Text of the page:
• Women with low risk or uncomplicated pregnancies were offered midwife led care to have their babies at home or in hospital.
  • The governance arrangements were not well embedded and risks were not always identified in order for action plans to be developed and mitigate these.
  • The culture within the service was not supportive of staff to raise their concerns as staff felt they were not listened to.
  • There was no regular audit programme to identify trends in order to improve practices and the overall service delivery.
  • There was a lack of systematic approach to continually improve the service provision.
  • The unit was consultant led and midwives played an integral part in the management of women’s care. The unit had a consultant obstetrician as clinical lead.
  • There was a stable management team and staff were passionate about providing a service that met the needs of women.
  • Management team was working towards promoting home births and community based care and normalisation of childbirth.

Outpatients

Good

Updated 6 June 2018

We previously inspected outpatients jointly with diagnostic imaging so we cannot compare our new ratings directly with previous ratings.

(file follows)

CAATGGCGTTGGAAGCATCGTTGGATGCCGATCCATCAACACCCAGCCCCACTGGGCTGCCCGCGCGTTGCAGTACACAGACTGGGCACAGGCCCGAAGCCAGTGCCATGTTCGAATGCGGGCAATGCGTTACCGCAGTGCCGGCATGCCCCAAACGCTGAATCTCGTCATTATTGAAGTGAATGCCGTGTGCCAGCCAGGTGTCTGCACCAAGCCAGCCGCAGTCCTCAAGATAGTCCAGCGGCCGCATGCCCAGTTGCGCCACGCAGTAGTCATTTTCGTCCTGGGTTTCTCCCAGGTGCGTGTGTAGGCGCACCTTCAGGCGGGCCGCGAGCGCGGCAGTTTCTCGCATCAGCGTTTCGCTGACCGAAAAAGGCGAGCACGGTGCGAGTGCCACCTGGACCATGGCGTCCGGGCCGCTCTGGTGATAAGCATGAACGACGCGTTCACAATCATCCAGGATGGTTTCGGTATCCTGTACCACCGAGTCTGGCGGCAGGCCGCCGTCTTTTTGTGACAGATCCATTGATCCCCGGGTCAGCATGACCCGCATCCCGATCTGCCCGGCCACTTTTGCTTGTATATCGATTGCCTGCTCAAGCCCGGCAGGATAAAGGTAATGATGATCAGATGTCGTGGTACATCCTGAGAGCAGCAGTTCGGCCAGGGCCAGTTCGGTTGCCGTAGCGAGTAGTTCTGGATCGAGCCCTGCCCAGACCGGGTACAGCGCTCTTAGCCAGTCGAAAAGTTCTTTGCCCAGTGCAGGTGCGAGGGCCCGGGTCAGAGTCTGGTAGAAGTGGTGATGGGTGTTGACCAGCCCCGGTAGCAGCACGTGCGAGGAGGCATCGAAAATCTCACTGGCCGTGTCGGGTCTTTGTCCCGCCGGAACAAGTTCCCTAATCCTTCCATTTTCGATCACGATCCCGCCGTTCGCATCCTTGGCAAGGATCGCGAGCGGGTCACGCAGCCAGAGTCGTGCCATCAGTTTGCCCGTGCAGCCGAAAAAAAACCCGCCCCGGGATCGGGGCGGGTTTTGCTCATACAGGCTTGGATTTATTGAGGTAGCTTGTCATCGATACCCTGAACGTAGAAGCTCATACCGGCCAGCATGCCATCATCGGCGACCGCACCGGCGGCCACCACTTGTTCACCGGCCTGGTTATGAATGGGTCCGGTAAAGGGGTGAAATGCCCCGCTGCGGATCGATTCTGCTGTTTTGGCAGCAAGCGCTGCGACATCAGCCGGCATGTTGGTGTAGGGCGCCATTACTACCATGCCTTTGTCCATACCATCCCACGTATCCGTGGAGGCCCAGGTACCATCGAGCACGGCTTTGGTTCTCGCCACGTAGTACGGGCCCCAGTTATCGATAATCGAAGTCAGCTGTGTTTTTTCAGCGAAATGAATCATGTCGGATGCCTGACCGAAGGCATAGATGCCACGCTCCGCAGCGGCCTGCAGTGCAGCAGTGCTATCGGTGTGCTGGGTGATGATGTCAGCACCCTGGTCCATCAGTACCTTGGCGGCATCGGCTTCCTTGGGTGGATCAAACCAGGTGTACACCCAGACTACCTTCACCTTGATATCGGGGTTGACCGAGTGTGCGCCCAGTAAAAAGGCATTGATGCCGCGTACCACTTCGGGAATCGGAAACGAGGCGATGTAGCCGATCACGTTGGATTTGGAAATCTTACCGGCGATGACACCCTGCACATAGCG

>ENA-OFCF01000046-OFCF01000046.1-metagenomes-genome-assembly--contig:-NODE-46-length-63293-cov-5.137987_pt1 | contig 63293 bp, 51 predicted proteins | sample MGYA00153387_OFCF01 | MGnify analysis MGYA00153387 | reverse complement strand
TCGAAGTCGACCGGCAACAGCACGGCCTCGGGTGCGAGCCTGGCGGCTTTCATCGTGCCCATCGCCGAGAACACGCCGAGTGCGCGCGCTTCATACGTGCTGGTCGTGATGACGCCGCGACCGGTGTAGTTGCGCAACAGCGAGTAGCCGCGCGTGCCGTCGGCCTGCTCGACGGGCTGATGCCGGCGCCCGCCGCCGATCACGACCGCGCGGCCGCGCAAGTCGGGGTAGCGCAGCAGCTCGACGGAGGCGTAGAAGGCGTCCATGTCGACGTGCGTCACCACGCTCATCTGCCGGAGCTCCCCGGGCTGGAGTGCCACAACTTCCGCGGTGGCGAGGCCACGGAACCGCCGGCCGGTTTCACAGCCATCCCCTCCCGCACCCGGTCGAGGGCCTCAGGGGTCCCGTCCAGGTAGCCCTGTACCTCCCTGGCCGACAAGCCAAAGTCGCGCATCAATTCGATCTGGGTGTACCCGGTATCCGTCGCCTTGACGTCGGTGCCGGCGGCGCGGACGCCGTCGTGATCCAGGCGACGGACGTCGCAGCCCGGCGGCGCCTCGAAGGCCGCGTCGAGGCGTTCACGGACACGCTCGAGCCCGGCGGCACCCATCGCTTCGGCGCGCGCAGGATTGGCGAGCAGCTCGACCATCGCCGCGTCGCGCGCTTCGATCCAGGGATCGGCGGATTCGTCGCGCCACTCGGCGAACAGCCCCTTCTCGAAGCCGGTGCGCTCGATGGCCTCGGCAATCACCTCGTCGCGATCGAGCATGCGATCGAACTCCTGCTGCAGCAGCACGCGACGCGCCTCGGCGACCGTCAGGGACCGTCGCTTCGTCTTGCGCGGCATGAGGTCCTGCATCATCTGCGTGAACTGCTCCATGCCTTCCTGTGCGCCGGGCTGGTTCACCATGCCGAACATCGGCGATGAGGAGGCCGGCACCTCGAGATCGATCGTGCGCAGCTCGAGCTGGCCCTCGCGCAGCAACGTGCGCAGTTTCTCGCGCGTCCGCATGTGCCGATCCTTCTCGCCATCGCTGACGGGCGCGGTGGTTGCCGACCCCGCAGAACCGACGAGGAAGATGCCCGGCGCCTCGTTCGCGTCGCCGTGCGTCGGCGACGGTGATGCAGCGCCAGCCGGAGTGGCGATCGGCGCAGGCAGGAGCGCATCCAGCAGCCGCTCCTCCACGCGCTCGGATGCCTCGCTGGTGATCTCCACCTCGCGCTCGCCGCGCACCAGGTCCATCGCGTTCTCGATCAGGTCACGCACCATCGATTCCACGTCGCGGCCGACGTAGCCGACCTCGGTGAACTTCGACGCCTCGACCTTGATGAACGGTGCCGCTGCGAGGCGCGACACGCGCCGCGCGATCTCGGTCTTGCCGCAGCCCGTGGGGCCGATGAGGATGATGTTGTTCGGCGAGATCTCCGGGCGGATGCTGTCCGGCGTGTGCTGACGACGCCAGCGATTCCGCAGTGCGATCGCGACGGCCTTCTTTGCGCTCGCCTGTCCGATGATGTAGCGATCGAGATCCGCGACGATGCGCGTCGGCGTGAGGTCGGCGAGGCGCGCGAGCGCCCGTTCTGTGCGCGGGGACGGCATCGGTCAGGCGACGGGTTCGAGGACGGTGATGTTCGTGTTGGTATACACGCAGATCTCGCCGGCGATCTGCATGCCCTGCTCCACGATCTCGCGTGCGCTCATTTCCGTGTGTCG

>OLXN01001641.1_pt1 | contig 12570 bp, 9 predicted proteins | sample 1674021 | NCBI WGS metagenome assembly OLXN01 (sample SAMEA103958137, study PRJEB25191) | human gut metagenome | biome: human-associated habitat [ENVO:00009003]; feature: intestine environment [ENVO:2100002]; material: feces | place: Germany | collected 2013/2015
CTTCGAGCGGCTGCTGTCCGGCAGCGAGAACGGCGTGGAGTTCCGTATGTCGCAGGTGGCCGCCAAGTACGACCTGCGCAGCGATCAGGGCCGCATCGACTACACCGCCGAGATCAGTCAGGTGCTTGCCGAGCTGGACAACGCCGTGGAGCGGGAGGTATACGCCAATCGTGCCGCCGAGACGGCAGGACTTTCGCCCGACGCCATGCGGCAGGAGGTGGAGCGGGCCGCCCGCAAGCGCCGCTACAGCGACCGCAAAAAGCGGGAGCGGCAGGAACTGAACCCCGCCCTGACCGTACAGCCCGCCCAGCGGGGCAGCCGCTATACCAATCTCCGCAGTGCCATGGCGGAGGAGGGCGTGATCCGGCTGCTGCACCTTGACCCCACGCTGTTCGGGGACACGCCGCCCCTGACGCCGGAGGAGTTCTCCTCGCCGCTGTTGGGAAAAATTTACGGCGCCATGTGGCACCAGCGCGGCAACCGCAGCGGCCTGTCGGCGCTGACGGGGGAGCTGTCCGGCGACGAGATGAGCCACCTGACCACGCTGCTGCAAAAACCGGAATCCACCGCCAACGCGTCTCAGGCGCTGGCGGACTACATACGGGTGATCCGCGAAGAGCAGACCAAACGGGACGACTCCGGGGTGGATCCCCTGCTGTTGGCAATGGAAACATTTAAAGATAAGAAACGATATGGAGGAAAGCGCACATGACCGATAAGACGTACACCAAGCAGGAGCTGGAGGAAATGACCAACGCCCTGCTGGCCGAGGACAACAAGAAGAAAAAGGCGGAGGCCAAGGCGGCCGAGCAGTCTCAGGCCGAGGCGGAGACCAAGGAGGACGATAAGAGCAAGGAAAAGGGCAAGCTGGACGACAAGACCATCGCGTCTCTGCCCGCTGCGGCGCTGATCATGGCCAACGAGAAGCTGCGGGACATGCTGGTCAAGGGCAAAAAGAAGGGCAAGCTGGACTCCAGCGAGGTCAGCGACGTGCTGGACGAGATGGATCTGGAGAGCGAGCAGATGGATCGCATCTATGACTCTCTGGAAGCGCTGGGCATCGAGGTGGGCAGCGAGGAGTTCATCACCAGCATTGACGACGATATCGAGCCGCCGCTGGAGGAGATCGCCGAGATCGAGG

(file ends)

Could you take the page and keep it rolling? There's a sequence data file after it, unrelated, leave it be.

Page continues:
On this inspection we rated the outpatients service as good because:

  • People who used the outpatient services were kept safe from avoidable harm because there were suitable arrangements to enable staff to identify and respond to risks.
  • There were sufficient numbers of staff, and they had been provided with safety training. Staff were further supported through service related policies and procedures in addition to evidence based professional guidance.
  • Feedback from people using outpatient services, and those close to them, was continually positive about the way staff treated them.
  • Services provided by the outpatient departments mostly reflected the needs of the local population.
  • Most patients were able to access the service in a timely way, with many specialties in line with or close to the national averages in waiting times.

However:

  • Outpatient services did not have clear, well-established and effective governance processes.
  • Outpatient services did not have clear and effective systems for identifying risks, planning to eliminate or reduce them, and coping with both the expected and unexpected.
Other CQC inspections of services

Community & mental health inspection reports for St Mary's Hospital can be found at Isle of Wight NHS Trust.